The Maladies of Adam Stokes' City of Trees
September 21st 2013
By Nathanael Hall - Radio Nation
The modern music industry has found itself flushed, in recent years, with misguided artists attempting to recreate the Folk movement of the mid-60's, while also striving for mainstream credit and attention. These two counter-intuitive directions are butting heads to create something that sounds like Bobby Dylan and Cyndi Lauper decided to cut an album but refused any attempts at finding common ground. In short, modern groups have taken a stab at finding the heart of Americana and done just that: stabbed Americana in the heart. Relief, it seems, is found in The Maladies of Adam Stokes.
Hailing from Toronto, The Maladies show; as Neil Young did in '68- that our friends from The Great White North simply know how Americana is meant to be done. Ironic, yet self-evident. Released in late 2012, "City of Trees"- the debut album of The Maladies of Adam Stokes- demonstrates with ease the intrinsic necessity of musically artistic demonstrative performance: passion. The soul of the album is so palpable throughout its entirety that one can nearly taste it. From the rhythmic opening of "Hide in Here" lulls the listener with the simplicity of two chords that resonate throughout the song, pulling one in slowly, hypnotically; the sound of Autumn epitomized in a single track. "Type You Forget" rolls in with vigor, next, contrasting its predecessor with an upbeat time and cynical string of lyricism- a direct reciprocal to the opening track in this sense, pulled off magically as the thread of emotion never misses a step, merging the antonymous tracks without a single awkward measure and I dig the flow.
The following track, "Hollow Love", however, is a strikingly noticeable difference in narrative tone. With the ominous nature of an oncoming storm, the track opens with bass- slow, trudging, as a solemn dirge- that immediately bursts into an upbeat, raucous heartbreak anthem. The compositional flow is a relevant metaphor to a crushing romantic schism, when one stops to consider. Seemingly out of nowhere comes an elegy- depression blindsiding, destroying previous homeostasis. This destitute state sets in and overwhelms until one takes a step back to evaluate the unjust nature of the thing, it breaks and one feels the rising angers that arrives immediately after said depression. With the inescapable prominence of the song's bitter aggression, the vibe is instantly brought down- much akin to looking at the sadness and rage afterward and realizing that no matter your emotion, you have been broken, snapped, and will never be whole again as you were before, and the song slows with the realization that is so very relevant to the state of romantic loss.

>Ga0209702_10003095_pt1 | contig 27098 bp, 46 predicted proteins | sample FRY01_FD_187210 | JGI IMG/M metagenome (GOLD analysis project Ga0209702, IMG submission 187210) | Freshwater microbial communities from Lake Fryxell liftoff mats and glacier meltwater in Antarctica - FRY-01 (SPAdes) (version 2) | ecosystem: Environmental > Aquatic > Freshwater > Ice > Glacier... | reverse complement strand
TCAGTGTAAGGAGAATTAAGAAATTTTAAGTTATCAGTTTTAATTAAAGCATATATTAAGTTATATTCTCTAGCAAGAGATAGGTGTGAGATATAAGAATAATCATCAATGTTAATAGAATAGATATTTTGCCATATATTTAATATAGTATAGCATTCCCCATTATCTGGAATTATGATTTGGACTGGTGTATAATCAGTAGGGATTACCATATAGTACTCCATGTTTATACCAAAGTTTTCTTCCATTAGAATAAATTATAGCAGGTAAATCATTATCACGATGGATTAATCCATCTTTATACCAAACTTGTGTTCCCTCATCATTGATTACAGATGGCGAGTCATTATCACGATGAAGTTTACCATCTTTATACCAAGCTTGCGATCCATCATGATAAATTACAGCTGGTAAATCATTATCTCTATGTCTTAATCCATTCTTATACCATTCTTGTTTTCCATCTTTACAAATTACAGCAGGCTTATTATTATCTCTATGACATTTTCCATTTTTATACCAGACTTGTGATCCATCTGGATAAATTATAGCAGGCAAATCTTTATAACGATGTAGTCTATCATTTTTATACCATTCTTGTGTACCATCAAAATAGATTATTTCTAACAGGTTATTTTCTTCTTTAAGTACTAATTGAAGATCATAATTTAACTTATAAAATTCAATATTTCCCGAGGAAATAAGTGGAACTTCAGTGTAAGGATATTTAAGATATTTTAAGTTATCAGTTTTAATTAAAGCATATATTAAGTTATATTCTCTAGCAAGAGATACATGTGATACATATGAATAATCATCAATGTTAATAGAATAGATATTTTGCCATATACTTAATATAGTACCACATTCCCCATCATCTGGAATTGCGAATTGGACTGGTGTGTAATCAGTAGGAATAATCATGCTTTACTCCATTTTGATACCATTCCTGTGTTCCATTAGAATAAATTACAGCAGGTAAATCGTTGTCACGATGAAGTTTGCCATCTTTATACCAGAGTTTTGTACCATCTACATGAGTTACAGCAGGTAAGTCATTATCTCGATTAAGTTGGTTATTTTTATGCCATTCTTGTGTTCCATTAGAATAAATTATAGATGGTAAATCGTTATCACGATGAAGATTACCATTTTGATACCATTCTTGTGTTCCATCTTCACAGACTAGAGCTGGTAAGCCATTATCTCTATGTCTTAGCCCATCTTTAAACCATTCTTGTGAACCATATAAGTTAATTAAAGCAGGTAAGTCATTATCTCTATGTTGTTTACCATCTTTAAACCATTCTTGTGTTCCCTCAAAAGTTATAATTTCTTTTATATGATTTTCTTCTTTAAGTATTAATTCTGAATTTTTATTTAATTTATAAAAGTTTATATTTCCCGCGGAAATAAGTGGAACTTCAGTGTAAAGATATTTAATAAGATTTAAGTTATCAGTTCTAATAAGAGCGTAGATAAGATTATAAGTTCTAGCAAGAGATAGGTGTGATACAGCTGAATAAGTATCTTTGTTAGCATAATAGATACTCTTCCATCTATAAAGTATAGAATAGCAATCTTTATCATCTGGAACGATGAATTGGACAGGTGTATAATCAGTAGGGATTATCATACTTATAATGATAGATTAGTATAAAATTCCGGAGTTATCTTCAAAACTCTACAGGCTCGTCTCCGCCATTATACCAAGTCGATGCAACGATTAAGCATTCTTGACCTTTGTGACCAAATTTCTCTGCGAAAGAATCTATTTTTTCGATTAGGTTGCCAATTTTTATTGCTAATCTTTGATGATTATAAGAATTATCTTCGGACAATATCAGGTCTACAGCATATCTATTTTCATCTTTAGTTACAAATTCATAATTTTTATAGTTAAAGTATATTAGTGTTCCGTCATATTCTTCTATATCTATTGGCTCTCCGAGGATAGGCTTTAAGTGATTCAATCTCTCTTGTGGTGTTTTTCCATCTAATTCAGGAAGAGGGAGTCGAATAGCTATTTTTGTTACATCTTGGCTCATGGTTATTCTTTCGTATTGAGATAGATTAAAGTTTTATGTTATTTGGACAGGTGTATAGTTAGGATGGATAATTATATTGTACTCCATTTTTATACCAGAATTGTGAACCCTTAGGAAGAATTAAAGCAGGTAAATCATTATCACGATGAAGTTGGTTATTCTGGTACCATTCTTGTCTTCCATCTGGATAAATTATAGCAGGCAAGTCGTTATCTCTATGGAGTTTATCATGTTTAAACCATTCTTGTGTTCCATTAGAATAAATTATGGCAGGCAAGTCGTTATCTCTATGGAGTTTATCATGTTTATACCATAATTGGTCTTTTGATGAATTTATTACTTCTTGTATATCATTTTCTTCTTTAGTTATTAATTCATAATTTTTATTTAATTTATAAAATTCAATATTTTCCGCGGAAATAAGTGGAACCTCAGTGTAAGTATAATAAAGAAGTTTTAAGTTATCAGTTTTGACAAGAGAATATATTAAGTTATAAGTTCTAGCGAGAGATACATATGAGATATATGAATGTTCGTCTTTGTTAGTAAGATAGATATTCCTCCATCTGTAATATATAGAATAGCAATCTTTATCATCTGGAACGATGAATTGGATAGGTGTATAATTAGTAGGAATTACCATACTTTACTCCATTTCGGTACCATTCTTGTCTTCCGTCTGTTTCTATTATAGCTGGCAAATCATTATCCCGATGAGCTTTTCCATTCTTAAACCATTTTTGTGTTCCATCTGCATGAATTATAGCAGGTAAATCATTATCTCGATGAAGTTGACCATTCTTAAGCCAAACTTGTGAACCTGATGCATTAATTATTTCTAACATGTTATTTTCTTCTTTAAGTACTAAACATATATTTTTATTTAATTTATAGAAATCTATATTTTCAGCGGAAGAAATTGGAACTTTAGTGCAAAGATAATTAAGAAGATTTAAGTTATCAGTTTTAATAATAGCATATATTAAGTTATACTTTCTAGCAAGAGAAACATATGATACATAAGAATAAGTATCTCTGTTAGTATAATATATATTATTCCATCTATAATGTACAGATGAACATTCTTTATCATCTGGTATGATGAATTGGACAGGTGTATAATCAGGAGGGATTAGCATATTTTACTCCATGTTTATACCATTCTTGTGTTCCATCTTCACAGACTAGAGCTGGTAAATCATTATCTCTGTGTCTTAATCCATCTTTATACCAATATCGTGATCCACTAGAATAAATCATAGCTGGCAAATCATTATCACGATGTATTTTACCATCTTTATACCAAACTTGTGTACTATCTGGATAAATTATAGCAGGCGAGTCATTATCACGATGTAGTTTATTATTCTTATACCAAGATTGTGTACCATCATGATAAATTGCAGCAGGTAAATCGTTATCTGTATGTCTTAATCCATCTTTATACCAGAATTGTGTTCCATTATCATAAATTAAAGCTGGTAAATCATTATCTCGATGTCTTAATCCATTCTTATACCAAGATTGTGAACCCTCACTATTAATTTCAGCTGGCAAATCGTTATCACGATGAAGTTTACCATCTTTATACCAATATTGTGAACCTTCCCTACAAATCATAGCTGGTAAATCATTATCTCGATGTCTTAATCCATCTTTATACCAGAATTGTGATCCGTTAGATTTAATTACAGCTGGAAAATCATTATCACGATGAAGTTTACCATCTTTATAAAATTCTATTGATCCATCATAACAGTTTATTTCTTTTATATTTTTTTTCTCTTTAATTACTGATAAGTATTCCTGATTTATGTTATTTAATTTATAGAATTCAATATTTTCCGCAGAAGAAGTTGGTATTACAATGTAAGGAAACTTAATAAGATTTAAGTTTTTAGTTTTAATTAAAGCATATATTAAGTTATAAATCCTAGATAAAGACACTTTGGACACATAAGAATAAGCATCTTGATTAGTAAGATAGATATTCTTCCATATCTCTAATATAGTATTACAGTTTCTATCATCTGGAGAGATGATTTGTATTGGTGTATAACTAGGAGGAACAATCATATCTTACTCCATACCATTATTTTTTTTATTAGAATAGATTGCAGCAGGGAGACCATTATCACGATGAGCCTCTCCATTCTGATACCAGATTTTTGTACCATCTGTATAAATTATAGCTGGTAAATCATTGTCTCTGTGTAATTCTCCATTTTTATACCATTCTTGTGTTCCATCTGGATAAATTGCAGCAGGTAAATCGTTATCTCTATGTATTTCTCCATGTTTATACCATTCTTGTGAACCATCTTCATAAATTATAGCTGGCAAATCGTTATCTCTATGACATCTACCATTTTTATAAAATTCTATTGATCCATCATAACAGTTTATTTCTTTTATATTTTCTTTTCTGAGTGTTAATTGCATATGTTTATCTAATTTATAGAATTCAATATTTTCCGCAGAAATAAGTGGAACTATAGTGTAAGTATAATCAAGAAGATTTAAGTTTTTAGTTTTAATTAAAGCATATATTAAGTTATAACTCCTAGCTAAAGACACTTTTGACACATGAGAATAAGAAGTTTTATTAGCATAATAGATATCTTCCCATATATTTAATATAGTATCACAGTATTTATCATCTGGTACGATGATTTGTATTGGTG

One associates with the tune's up-and-down, frantic nature, truly peaking in poetic value with the sublimity following the climax as it flows (Oh How beautifully it flows!) into the album's next track, "Oceans". The sheer perfection of this seamless merge is- from experience- enough to make one- quite literally- cry out in appreciation. The title track follows "Oceans", bringing about a stand-alone strength in the heart of the record, demonstrating the soulful intimacy wielded so impressively by The Maladies, pouring the source of life into a beautiful piece that is unquestionably successful in its attempt to grip the heart strings of listeners across the board.
"See You in Another Life"- the track that follows- is one of the single most important songs I have heard in the past seven years. The chorus alone, "What kind of brother was I? When I watched my brother die..." reached me in a way that is plainly, simply impossible to describe. Moved to tears upon first listening, I felt the rhythm writhe through my veins as a poisonous addiction I could do nothing to break. The words that wrap themselves around this instrumental nicotine are barbed, meant to lacerate one's soul, it seems. I felt each syllable and knew them to be true, legitimate, from the darkest place a mind could travel, and I watched the song come back from this darkness into an angry, raging anthem of overcoming the utter agony and desperate desolation that envelopes with such loss as is described through the opening lines. If you listen to no other song on this album but one, make it
"See You in Another Life". I can only plead this with you. The tracks that follow are unquestionably beautiful, poetic in their execution, but none so much as "See You in Another Life". This track, alone, would make the album had the album not already been made by the sheer talent of The Maladies of Adam Stokes.
This group is one to watch, as this album demonstrates the bright career possible for this band, should they stay to that which they have created. As for myself, I can only hope that more records such as this will be released by The Maladies and others who follow their lead of legitimacy and soulful execution of musical talent. surprisingly still unsigned.
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